Understanding birds & weather: Fall birding basics

by eBird on September 22, 2011

Fall migration is an exciting time for birds. With migrants on the move your local birding site can be transformed from the static to the dynamic overnight, with a suite of new species to identify, an abundance of individuals, and a feeling that anything is possible.  We realize some of our best birding days center on being at the right place at the right time.  For many birders this is mere happenstance; perhaps a long-planned weekend trip to Cape May results in a great encounter with bird migration. But these fantastic interactions with bird migration can be reliably predicted with a basic understanding of birds and weather. The savvy fall birder plans carefully both when and where to look for birds. In this article we’ll discuss the basics of fall bird migration as it relates to weather, and put you on the right track to find more birds.

Fall Migration Basics

American Redstarts are common fall migrants across much of the East, and are often found in big numbers on good migration days.

Fall migration starts earlier than most people realize, with many shorebirds on the move by late June, and the first landbirds heading south soon thereafter. August through October are peak months, but migration continues into December for some species, especially shorter-distance landbirds (e.g., sparrows, blackbirds), raptors, waterfowl, and seabirds. Birds are often on the move every day during this entire period, but there are reasons that some days are better than others for observing them. The volume of migration depends on the weather, with many birds waiting until conditions are favorable before initiating migratory flights.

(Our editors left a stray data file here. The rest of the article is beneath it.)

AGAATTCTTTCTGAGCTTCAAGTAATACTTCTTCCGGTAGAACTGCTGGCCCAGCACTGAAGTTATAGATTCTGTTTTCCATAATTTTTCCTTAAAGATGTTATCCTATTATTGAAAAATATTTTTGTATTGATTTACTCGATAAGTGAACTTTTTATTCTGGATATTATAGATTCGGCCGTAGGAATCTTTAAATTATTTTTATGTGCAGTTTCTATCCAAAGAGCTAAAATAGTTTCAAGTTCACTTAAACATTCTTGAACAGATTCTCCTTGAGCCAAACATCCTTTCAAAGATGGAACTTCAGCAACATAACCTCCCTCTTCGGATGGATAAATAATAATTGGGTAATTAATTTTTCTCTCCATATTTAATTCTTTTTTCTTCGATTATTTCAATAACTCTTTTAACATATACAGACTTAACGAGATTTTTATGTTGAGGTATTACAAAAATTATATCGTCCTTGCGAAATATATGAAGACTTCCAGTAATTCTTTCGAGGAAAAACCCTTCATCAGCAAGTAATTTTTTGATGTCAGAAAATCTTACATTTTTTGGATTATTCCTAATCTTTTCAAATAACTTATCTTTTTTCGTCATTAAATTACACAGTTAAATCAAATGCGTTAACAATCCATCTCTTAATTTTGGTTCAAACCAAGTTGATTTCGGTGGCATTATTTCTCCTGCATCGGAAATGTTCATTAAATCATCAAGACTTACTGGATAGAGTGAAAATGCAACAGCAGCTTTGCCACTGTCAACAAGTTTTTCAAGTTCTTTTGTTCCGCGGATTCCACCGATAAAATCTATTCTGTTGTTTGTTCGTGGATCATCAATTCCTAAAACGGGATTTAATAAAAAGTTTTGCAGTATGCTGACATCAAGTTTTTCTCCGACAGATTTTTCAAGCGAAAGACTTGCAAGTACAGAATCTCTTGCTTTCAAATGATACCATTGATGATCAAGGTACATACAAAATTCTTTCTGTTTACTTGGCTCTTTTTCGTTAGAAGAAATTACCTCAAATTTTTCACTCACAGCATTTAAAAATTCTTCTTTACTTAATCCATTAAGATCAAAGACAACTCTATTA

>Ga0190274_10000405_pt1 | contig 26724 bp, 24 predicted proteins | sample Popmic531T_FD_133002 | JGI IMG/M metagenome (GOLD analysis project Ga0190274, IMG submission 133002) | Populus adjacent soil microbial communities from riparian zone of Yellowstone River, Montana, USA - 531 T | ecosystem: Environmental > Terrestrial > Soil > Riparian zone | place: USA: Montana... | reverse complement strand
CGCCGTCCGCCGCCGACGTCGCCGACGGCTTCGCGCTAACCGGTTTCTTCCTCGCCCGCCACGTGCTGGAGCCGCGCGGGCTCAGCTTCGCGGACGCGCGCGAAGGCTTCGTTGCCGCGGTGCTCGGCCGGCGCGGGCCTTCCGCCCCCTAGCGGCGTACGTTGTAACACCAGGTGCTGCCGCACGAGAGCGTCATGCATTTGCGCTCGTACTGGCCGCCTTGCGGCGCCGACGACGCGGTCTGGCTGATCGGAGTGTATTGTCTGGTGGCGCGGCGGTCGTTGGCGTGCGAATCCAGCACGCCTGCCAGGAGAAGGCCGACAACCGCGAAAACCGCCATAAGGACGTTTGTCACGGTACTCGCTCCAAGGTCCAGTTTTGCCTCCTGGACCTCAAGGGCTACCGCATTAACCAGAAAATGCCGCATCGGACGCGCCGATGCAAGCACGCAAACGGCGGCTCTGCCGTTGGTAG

Bird migration is spectacular, complex, and difficult to generalize — even within closely related species the pathways and strategies may differ.  Birds use varying migratory strategies depending on, among other attributes, mode of flight (e.g., soaring vs. flapping), migration distance, and the species’ natural history. For this discussion, however, we can break birds down into two basic groups: diurnal and nocturnal migrants. Soaring birds that rely on thermals to generate lift migrate during the day (e.g., raptors, American White Pelican), whereas most long-distance migratory landbirds (e.g., warblers, sparrows, thrushes) migrate at night — or at least they initiate their flights under the cover of darkness! Relatively few species do both, unless faced with some geographic barrier (e.g., the Gulf of Mexico) or meteorological phenomenon (e.g., hurricane displacement). For some species, migration is a nightly process, with birds ‘dropping-out’ in the morning to spend the day refueling for the next flight; but for others migration is essentially non-stop once initiated, and certain species travel from the Canadian Maritimes all the way to South America in a single non-stop flight! For some species, migration is almost by the clock, departing breeding and non-breeding grounds based on dates representative of past ecological, evolutionary, and climatological histories, whereas, for others, migration occurs when conditions necessitate (i.e. essentially an obligate vs. facultative dichotomy, respectively).

Diurnal migration can be spectacular to watch, and birders traditionally gather at locations where weather and geography conspire to concentrate migrants, most notably along coastlines and ridges, and especially peninsulas with southerly orientation. Nocturnal migration is more challenging to understand and experience, but our understanding of that phenomenon is rapidly advancing. There is an increasing number of birders interested in nocturnal migration, and many spend nights listening to birds passing overhead in complete darkness, with many species having a distinctive ‘flight call’. At a few sites (e.g., Higbee Beach, Cape May, NJ) birders can see tens, hundreds, or thousands of nocturnal migrants flying by at dawn as they head back inland after finding themselves over open water. At sites like Higbee, amazing numbers of migrant passerines are counted during migration, including species such as Connecticut Warbler that are otherwise very unlikely to be seen in flight. Most birders encounter these nocturnal migrants the morning after landfall, when they are conspicuously searching for suitable foraging and refueling habitats in preparation for their next flight. Depending on weather conditions and refueling performance, birds will remain in the area for a few days to a week before departing on another migratory flight.